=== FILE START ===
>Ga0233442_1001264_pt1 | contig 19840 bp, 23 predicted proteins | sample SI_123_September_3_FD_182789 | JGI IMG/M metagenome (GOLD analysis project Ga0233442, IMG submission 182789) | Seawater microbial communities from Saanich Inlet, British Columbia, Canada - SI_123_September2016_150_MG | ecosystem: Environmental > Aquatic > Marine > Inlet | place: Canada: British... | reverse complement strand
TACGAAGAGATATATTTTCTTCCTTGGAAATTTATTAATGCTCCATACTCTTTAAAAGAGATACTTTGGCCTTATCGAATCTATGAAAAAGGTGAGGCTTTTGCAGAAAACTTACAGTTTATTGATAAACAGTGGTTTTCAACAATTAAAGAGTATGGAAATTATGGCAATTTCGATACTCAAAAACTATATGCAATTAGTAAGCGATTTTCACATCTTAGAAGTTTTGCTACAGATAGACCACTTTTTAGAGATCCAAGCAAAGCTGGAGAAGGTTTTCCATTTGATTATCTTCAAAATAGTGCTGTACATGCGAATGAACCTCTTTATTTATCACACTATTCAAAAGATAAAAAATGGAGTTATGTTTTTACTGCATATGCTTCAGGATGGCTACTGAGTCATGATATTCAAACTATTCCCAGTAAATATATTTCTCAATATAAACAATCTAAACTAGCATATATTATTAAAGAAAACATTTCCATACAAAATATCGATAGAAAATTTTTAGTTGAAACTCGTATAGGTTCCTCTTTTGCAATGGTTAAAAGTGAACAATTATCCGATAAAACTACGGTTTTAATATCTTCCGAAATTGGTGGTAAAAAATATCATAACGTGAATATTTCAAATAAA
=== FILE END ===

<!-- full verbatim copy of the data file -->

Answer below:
>Ga0233442_1001264_pt1 | contig 19840 bp, 23 predicted proteins | sample SI_123_September_3_FD_182789 | JGI IMG/M metagenome (GOLD analysis project Ga0233442, IMG submission 182789) | Seawater microbial communities from Saanich Inlet, British Columbia, Canada - SI_123_September2016_150_MG | ecosystem: Environmental > Aquatic > Marine > Inlet | place: Canada: British... | reverse complement strand
TACGAAGAGATATATTTTCTTCCTTGGAAATTTATTAATGCTCCATACTCTTTAAAAGAGATACTTTGGCCTTATCGAATCTATGAAAAAGGTGAGGCTTTTGCAGAAAACTTACAGTTTATTGATAAACAGTGGTTTTCAACAATTAAAGAGTATGGAAATTATGGCAATTTCGATACTCAAAAACTATATGCAATTAGTAAGCGATTTTCACATCTTAGAAGTTTTGCTACAGATAGACCACTTTTTAGAGATCCAAGCAAAGCTGGAGAAGGTTTTCCATTTGATTATCTTCAAAATAGTGCTGTACATGCGAATGAACCTCTTTATTTATCACACTATTCAAAAGATAAAAAATGGAGTTATGTTTTTACTGCATATGCTTCAGGATGGCTACTGAGTCATGATATTCAAACTATTCCCAGTAAATATATTTCTCAATATAAACAATCTAAACTAGCATATATTATTAAAGAAAACATTTCCATACAAAATATCGATAGAAAATTTTTAGTTGAAACTCGTATAGGTTCCTCTTTTGCAATGGTTAAAAGTGAACAATTATCCGATAAAACTACGGTTTTAATATCTTCCGAAATTGGTGGTAAAAAATATCATAACGTGAATATTTCAAATAAA